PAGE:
Together, Pegasus Bus and Zeus Electric Chassis have created a shuttle and paratransit bus from...

Together, Pegasus Bus and Zeus Electric Chassis have created a shuttle and paratransit bus from the ground up, including full subsystem integration.

Photo: Pegasus/Zeus

Transit fleets were among the first to experiment with, and ultimately integrate battery-electric vehicles (BEVs), into their mainstream operations. Today, full-size electric buses make up an ever-expanding segment of the total bus population. However, advancements in, and acquisitions of, shuttle and paratransit buses have been slower to catch on.

Through their early adoption of the technology, many transit officials have experienced first-hand, the trials, tribulations, and triumphs of BEV evolution. Some say that now, the electric shuttle and paratransit segments of the market are overdue for some evolving of their own.

“We made the purchase of our first Proterra Catalyst electric buses more than 37 months ago now,” said Tom Hingson, transportation services and transit director for Everett Transit in Everett, Wash. “With projected lifespans of 12 years each, we’re just getting started, but our stated objective is to be operating an almost-all-electric fleet by 2024.”  

Part of the reason Hingson said “almost-all-electric” is because he hasn’t been able to find an electric paratransit bus that’s quite up to the task as he sees it. Hingson suggests that something gets lost in the translation when converting gas and diesel vehicles to electric. As Hingson explains it, part of the issue is simple math.

“Most of the electric paratransit and shuttle buses are built on the Ford E-450, Ford Transit, Chevrolet Express, or GMC Savana platforms, so they start out as gas or diesel cab and chassis and have to be converted,” Hingson said. “So, we understand that to run ancillary components, like hydraulic or pneumatic wheelchair lifts, HVAC systems, electronics, and anything mechanical, you need more power, but that reduces range, so you add batteries, but batteries add more weight, and at a certain point a small chassis can't handle all that weight.”

Hingson also listens to the musings of other transit officials, who complain that the current BEV product offerings simply don’t meet the duty cycle requirements of the real world, which includes the work the vehicles have to perform, the distances they need to travel, and environmental factors like weather.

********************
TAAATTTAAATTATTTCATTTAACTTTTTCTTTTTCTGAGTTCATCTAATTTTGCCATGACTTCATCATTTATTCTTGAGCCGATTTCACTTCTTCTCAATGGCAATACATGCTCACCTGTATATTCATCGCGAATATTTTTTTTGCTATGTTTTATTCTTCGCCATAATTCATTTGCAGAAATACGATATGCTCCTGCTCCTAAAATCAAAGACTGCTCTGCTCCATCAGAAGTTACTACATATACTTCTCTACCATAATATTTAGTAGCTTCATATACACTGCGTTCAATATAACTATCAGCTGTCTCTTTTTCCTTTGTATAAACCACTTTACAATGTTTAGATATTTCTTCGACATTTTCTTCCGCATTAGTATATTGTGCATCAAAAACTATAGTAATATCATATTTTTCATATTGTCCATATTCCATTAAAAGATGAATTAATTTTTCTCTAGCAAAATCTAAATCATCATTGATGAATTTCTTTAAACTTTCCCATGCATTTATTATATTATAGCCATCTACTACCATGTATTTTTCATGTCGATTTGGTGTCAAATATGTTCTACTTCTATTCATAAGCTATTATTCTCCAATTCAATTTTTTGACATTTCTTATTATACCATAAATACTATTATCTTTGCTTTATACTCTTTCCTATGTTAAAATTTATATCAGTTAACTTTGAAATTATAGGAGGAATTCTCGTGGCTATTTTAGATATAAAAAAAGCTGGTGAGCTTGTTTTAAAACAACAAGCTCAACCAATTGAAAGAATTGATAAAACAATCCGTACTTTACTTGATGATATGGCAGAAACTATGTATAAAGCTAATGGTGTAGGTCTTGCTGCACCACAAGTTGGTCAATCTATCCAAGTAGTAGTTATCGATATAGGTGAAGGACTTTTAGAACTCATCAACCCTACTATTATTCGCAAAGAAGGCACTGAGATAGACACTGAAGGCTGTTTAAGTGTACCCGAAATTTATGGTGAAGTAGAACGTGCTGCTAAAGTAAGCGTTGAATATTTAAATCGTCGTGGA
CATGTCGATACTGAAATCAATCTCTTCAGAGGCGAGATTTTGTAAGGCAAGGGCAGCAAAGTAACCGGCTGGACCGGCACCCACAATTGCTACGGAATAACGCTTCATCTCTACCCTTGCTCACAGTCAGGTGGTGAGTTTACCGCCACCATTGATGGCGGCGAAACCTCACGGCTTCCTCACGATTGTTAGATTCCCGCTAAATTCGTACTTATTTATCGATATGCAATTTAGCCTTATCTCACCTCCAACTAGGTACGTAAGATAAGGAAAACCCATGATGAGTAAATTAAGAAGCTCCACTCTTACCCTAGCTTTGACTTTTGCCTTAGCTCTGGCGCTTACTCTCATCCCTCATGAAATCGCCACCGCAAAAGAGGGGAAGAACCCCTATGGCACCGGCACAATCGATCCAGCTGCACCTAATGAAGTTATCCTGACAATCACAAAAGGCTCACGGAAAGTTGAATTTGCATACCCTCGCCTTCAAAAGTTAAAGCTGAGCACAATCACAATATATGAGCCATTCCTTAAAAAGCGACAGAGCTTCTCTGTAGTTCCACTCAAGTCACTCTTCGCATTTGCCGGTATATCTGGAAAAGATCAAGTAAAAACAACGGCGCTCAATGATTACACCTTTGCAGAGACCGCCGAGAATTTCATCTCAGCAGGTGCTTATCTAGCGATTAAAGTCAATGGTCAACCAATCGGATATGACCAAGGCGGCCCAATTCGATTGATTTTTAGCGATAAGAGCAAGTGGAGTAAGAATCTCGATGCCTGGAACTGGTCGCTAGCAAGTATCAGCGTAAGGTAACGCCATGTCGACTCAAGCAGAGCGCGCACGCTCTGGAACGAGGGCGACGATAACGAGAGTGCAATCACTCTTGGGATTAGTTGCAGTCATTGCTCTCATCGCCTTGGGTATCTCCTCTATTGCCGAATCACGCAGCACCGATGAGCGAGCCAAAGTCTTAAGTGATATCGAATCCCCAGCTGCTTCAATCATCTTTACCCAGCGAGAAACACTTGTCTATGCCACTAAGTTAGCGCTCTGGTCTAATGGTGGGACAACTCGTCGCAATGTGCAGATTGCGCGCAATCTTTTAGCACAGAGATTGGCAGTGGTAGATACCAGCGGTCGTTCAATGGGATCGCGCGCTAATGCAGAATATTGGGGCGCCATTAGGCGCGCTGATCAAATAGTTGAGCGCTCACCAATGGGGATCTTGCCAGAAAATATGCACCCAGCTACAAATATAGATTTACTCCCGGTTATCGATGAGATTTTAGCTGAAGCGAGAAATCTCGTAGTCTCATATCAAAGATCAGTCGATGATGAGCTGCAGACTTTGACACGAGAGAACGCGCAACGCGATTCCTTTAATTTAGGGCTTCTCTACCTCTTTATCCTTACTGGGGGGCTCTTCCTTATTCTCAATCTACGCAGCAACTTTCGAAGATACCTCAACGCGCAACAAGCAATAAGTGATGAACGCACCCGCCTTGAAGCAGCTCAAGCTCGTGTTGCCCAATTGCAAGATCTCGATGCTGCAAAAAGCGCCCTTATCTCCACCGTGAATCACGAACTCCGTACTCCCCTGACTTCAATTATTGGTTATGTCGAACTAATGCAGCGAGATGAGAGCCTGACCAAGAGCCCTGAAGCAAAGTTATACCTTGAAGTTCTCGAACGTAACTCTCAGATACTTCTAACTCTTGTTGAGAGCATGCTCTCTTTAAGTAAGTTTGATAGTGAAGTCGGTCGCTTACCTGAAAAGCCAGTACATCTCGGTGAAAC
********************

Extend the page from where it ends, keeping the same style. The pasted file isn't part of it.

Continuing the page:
“Part of my information is more anecdotal and derived from the few colleagues I know who attended trade shows in the last few years,” Hingson admits. “They’ll talk to a vendor and the vendor will say something like, ‘Upfitted with this equipment, this vehicle has got a 60-mile range,’ and my cohorts will go, ‘Yeah, but I need a 150-mile range, and I need that same range in the summer and the winter.’”

As Hingson explains it, a paratransit operator gets a different assignment every day and a paratransit bus will go out and do an eight- or 10-hour day and they won’t come back to the bus barn between trips. The bus has to continue to function for long periods of time between trips, while the bus and driver are idle and waiting for the next scheduled trip, or for one to be assigned on the fly.

“I’m hoping for BEV technology to mature to the point we’re no longer trying to convert gas and diesel chasses into electric versions,” said Hingson. “And that those technical advancements will alleviate the range anxiety associated with electric shuttle and paratransit buses and the impact weather has on them.”

An Uphill Climb

If Hingson hopes to come anywhere close to his all-electric fleet by 2024, things will have to change fast, at least when it comes to the shuttle and paratransit vehicles in his fleet. Others in the industry agree that this segment has lagged behind in both attention and development.

“The transit market has really led the way in BEV adoption and bus OEMs have been rapidly developing and refining larger electric bus designs for the last four or five years,” according to Joseph D’Urso, VP of Toronto-based City View Bus Sales & Service, a bus dealership serving public transportation, education, and healthcare markets. “The higher sales volumes and profit margins in the large metro bus category have been an obvious and rational incentive for manufacturers.”

D’Urso observes the development of electric shuttle and paratransit bus offerings have lagged behind, like it has for their cousins, the Type A-1 and A-2 school bus. He estimates that these smaller buses with capacities of up to 26 ambulatory passengers, have only been in serious development for about two or three years.

“It was only a matter of time, but now we’re starting to see more and more inquiries for these smaller electric buses, said D’Urso. “However, another mitigating circumstance is that any electric shuttle and paratransit bus order requires a partnership with a third-party upfitter.”

D’Urso explains that non-electric chassis for any shuttle, paratransit, or Type A school bus are most commonly sourced from one of the big three, usually from either GM or Ford. Since neither OEM currently offers an electric powertrain, that means a conversion is necessary.

The challenges are many and varied when converting a gas or diesel vehicle to electric,” D’Urso said. “From the physical mounting standpoint of your hardware, to making sure you have the proper suspension, and then there’s the high-voltage electrical system that’s got to be stepped down to work with standard low-voltage equipment like HVAC systems.”